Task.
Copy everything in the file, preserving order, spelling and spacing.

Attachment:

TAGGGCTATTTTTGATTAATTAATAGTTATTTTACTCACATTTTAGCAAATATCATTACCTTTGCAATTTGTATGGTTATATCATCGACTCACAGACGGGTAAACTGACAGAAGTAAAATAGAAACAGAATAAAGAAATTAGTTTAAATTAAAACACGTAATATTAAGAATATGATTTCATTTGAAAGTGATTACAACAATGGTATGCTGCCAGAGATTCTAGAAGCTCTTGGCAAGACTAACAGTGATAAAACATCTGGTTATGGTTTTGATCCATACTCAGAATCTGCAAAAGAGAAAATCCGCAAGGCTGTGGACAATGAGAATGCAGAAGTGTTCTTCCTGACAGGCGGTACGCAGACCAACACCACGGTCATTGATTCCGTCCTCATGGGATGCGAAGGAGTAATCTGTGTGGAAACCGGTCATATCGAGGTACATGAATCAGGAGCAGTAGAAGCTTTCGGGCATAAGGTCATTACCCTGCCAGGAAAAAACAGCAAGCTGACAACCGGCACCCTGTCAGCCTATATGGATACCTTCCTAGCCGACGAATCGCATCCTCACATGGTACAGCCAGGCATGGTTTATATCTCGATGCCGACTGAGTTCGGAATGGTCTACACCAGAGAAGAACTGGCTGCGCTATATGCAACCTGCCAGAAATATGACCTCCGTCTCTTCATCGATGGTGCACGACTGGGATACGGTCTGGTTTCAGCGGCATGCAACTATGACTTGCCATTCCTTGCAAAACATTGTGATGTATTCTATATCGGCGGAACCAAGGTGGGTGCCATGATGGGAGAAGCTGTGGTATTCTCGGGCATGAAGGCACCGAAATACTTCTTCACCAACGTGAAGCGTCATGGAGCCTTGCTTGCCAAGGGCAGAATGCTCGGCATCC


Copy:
TAGGGCTATTTTTGATTAATTAATAGTTATTTTACTCACATTTTAGCAAATATCATTACCTTTGCAATTTGTATGGTTATATCATCGACTCACAGACGGGTAAACTGACAGAAGTAAAATAGAAACAGAATAAAGAAATTAGTTTAAATTAAAACACGTAATATTAAGAATATGATTTCATTTGAAAGTGATTACAACAATGGTATGCTGCCAGAGATTCTAGAAGCTCTTGGCAAGACTAACAGTGATAAAACATCTGGTTATGGTTTTGATCCATACTCAGAATCTGCAAAAGAGAAAATCCGCAAGGCTGTGGACAATGAGAATGCAGAAGTGTTCTTCCTGACAGGCGGTACGCAGACCAACACCACGGTCATTGATTCCGTCCTCATGGGATGCGAAGGAGTAATCTGTGTGGAAACCGGTCATATCGAGGTACATGAATCAGGAGCAGTAGAAGCTTTCGGGCATAAGGTCATTACCCTGCCAGGAAAAAACAGCAAGCTGACAACCGGCACCCTGTCAGCCTATATGGATACCTTCCTAGCCGACGAATCGCATCCTCACATGGTACAGCCAGGCATGGTTTATATCTCGATGCCGACTGAGTTCGGAATGGTCTACACCAGAGAAGAACTGGCTGCGCTATATGCAACCTGCCAGAAATATGACCTCCGTCTCTTCATCGATGGTGCACGACTGGGATACGGTCTGGTTTCAGCGGCATGCAACTATGACTTGCCATTCCTTGCAAAACATTGTGATGTATTCTATATCGGCGGAACCAAGGTGGGTGCCATGATGGGAGAAGCTGTGGTATTCTCGGGCATGAAGGCACCGAAATACTTCTTCACCAACGTGAAGCGTCATGGAGCCTTGCTTGCCAAGGGCAGAATGCTCGGCATCC